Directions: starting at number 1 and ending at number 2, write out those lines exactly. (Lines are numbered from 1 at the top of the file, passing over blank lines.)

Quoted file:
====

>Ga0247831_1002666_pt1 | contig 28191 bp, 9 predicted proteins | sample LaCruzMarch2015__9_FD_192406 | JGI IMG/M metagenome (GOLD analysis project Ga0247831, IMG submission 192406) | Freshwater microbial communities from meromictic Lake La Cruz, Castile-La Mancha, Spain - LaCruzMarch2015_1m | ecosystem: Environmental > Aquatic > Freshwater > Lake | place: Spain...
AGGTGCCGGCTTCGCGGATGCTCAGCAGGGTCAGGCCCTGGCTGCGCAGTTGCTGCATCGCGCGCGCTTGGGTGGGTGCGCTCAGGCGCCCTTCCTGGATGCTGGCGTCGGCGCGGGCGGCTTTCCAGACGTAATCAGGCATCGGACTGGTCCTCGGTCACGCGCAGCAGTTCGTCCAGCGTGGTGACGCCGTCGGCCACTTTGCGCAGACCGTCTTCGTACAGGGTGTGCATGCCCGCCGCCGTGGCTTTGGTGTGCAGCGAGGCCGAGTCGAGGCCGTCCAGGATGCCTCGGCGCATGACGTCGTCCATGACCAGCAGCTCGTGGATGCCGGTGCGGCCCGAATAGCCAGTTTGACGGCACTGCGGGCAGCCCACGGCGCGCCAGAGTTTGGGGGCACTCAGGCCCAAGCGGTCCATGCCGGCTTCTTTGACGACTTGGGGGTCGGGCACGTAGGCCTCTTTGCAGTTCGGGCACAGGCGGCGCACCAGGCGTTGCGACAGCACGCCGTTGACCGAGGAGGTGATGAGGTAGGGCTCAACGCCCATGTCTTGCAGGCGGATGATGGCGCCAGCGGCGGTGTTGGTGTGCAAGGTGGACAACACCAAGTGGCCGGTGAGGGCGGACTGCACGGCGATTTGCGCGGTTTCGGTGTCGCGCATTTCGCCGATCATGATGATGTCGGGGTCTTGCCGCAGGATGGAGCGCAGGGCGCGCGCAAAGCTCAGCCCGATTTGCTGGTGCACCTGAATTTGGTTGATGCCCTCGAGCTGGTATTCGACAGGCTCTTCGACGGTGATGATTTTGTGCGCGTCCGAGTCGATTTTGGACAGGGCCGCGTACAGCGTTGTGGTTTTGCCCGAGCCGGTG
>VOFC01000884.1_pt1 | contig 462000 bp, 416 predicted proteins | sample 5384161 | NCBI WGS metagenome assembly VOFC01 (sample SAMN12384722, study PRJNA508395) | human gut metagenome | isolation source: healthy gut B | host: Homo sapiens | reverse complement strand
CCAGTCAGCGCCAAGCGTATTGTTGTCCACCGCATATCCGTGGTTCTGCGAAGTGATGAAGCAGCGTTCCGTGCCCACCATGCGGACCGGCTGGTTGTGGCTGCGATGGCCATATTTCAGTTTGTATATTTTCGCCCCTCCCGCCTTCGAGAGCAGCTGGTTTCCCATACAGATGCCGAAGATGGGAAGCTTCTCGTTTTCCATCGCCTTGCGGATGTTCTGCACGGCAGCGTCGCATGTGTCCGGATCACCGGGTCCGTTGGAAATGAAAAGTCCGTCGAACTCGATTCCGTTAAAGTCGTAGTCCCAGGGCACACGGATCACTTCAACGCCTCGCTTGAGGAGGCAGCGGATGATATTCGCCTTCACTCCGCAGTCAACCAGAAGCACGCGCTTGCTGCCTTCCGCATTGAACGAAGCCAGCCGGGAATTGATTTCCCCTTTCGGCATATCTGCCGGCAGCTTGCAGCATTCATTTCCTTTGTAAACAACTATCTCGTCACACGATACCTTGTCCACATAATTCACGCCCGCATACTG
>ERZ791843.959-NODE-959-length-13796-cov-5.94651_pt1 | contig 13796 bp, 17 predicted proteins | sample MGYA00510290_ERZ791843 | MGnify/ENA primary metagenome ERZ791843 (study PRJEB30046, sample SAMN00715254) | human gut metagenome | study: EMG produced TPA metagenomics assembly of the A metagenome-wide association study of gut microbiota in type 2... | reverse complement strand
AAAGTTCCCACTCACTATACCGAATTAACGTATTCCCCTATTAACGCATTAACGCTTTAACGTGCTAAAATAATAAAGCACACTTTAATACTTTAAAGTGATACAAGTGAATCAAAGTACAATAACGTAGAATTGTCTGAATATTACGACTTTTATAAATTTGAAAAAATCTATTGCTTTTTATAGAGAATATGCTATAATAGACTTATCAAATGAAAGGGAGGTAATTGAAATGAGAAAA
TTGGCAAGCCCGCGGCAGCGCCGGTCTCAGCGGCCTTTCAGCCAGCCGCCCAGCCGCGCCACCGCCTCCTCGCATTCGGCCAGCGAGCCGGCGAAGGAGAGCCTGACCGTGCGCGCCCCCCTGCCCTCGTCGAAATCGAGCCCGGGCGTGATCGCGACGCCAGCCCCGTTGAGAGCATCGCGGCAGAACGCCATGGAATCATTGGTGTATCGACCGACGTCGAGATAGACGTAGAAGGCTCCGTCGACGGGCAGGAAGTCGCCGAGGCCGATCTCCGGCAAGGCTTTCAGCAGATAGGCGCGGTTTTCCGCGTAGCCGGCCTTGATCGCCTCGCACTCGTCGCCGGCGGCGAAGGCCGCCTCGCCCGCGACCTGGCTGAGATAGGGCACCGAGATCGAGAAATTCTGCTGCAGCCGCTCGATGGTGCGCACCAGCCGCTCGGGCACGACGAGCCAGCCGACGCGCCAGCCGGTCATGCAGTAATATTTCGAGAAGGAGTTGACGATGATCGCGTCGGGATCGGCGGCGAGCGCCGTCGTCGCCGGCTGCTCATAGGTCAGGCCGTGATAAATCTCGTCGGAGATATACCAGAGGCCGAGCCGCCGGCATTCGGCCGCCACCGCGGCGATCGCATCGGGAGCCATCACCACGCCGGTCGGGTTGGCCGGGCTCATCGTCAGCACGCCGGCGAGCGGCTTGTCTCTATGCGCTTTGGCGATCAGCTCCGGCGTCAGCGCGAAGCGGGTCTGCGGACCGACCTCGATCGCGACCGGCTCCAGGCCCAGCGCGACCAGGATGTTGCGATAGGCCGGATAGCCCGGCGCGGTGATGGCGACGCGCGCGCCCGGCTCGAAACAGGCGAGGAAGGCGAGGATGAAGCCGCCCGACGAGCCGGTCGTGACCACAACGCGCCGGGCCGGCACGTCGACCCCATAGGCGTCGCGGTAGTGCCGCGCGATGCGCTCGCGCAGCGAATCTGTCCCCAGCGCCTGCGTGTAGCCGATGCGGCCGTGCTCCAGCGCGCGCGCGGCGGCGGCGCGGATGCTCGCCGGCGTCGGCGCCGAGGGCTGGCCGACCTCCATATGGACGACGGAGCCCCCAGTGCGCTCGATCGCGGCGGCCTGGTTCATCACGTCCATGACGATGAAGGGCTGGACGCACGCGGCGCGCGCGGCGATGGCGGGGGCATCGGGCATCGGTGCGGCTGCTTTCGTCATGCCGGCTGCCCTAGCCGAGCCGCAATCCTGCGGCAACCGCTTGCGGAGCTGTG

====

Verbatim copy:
>Ga0247831_1002666_pt1 | contig 28191 bp, 9 predicted proteins | sample LaCruzMarch2015__9_FD_192406 | JGI IMG/M metagenome (GOLD analysis project Ga0247831, IMG submission 192406) | Freshwater microbial communities from meromictic Lake La Cruz, Castile-La Mancha, Spain - LaCruzMarch2015_1m | ecosystem: Environmental > Aquatic > Freshwater > Lake | place: Spain...
AGGTGCCGGCTTCGCGGATGCTCAGCAGGGTCAGGCCCTGGCTGCGCAGTTGCTGCATCGCGCGCGCTTGGGTGGGTGCGCTCAGGCGCCCTTCCTGGATGCTGGCGTCGGCGCGGGCGGCTTTCCAGACGTAATCAGGCATCGGACTGGTCCTCGGTCACGCGCAGCAGTTCGTCCAGCGTGGTGACGCCGTCGGCCACTTTGCGCAGACCGTCTTCGTACAGGGTGTGCATGCCCGCCGCCGTGGCTTTGGTGTGCAGCGAGGCCGAGTCGAGGCCGTCCAGGATGCCTCGGCGCATGACGTCGTCCATGACCAGCAGCTCGTGGATGCCGGTGCGGCCCGAATAGCCAGTTTGACGGCACTGCGGGCAGCCCACGGCGCGCCAGAGTTTGGGGGCACTCAGGCCCAAGCGGTCCATGCCGGCTTCTTTGACGACTTGGGGGTCGGGCACGTAGGCCTCTTTGCAGTTCGGGCACAGGCGGCGCACCAGGCGTTGCGACAGCACGCCGTTGACCGAGGAGGTGATGAGGTAGGGCTCAACGCCCATGTCTTGCAGGCGGATGATGGCGCCAGCGGCGGTGTTGGTGTGCAAGGTGGACAACACCAAGTGGCCGGTGAGGGCGGACTGCACGGCGATTTGCGCGGTTTCGGTGTCGCGCATTTCGCCGATCATGATGATGTCGGGGTCTTGCCGCAGGATGGAGCGCAGGGCGCGCGCAAAGCTCAGCCCGATTTGCTGGTGCACCTGAATTTGGTTGATGCCCTCGAGCTGGTATTCGACAGGCTCTTCGACGGTGATGATTTTGTGCGCGTCCGAGTCGATTTTGGACAGGGCCGCGTACAGCGTTGTGGTTTTGCCCGAGCCGGTG